Scottie: And the necklace, Carlotta's necklace, there was where you made your mistake, Judy. You shouldn't keep souvenirs of a killing. You shouldn't have been, you shouldn't have been that sentimental.
And then, after Scottie's voice has broken, his rage also breaks. As she cringes in a corner of the tower, he cries out with bitterness and tells her how much he really had loved her: "I loved you so, Maddy [a combination of Madeleine and Judy]." Judy anguishes and pleads for forgiveness, explaining how she willingly endangered herself by getting emotionally involved with him after the murder. With great sincerity and commitment, she professes that she still loves him even though he was her victim:
Judy: I was safe when you found me. There was nothing that you could prove. When I saw you again, I couldn't run away. I loved you so. I walked into danger, let you change me because I loved you and I wanted you. Oh, Scottie, oh Scottie please. You love me. Please keep me safe, please...
Scottie: It's too late. It's too late. [These words are an echo of a few of Madeleine's final words.] There's no bringing her back.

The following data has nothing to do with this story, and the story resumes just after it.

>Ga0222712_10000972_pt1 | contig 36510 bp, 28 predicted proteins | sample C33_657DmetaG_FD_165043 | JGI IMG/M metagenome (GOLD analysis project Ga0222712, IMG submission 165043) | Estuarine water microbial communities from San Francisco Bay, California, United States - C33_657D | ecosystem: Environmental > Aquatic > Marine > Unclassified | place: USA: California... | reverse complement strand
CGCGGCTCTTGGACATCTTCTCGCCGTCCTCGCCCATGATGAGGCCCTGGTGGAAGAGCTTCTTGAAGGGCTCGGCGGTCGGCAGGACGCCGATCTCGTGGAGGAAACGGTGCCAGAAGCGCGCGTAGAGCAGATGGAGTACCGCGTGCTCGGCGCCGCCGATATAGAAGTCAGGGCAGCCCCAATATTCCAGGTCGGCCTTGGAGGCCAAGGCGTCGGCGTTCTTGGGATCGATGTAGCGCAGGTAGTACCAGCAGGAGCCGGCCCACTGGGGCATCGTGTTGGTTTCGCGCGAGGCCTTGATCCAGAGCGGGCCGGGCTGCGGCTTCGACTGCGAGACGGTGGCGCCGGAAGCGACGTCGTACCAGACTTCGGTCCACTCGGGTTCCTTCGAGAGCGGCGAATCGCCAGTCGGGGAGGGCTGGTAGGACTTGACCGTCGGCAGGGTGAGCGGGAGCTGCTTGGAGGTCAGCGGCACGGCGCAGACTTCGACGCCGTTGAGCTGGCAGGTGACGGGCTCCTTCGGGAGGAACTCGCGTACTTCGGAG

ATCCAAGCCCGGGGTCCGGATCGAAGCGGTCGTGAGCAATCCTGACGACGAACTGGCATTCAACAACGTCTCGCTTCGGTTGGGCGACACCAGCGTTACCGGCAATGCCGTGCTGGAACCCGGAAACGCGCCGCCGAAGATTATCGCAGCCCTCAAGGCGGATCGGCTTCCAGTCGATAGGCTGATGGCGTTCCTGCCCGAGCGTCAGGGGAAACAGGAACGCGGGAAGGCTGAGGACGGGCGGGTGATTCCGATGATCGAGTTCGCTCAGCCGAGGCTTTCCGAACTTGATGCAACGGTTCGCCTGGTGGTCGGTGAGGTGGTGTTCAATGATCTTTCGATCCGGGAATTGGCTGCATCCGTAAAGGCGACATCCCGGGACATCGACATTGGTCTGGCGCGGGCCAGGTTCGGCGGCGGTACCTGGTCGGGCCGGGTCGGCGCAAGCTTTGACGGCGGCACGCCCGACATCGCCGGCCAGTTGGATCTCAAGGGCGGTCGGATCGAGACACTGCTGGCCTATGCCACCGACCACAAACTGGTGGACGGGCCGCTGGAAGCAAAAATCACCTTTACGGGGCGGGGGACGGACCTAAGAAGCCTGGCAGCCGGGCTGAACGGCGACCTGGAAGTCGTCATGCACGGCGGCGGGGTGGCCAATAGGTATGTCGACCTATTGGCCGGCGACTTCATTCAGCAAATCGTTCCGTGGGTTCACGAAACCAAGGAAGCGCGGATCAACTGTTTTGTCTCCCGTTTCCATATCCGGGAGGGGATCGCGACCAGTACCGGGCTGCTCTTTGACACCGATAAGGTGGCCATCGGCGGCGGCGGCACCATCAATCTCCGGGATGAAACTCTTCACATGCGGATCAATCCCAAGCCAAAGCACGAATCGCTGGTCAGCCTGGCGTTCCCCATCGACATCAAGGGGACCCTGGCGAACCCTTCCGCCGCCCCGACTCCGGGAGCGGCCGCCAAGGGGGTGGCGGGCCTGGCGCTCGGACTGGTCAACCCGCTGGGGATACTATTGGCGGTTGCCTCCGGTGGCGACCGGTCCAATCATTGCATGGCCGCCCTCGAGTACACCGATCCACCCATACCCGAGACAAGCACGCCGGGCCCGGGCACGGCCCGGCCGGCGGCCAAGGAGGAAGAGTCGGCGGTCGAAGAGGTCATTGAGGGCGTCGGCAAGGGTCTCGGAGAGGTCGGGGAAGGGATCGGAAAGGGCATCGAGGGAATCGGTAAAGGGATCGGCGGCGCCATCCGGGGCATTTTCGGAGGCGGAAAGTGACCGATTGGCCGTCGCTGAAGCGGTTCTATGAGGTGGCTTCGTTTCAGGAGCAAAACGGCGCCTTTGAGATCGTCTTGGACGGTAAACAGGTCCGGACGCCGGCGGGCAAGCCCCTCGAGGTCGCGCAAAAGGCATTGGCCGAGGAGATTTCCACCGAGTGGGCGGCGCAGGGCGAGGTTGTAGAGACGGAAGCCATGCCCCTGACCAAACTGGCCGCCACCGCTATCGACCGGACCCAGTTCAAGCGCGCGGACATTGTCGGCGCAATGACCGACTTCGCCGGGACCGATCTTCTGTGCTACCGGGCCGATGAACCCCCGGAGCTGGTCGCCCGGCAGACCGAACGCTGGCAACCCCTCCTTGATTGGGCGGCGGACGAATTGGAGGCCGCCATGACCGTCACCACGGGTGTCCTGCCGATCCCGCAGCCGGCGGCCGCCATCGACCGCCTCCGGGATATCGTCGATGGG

Experiencing intense feelings of both repulsion (hate) and attraction (love), he softens when she insists that she loves him and falls into his arms for a passionate embrace and kiss - they renew their twisted love. Then, suddenly the footsteps of a black-clad figure in the shadows startle Judy. [In Judy's mind, the words "bringing her back" are fulfilled.] Judy backs away from Scottie gasping: "Oh, no!" The dark, shadowy figure says: "I hear voices." Terrified, thinking and believing she is seeing the ghost of the murdered Madeleine (or the reincarnation of the ghostly doomed mother Carlotta Valdes), Judy recoils, steps and falls backward through an opening in the tower and plummets to her own death (off-screen) in an emotionally-shattering climax. The figure, actually a nun from the mission, crosses herself and murmurs the last words of the film: "God have mercy."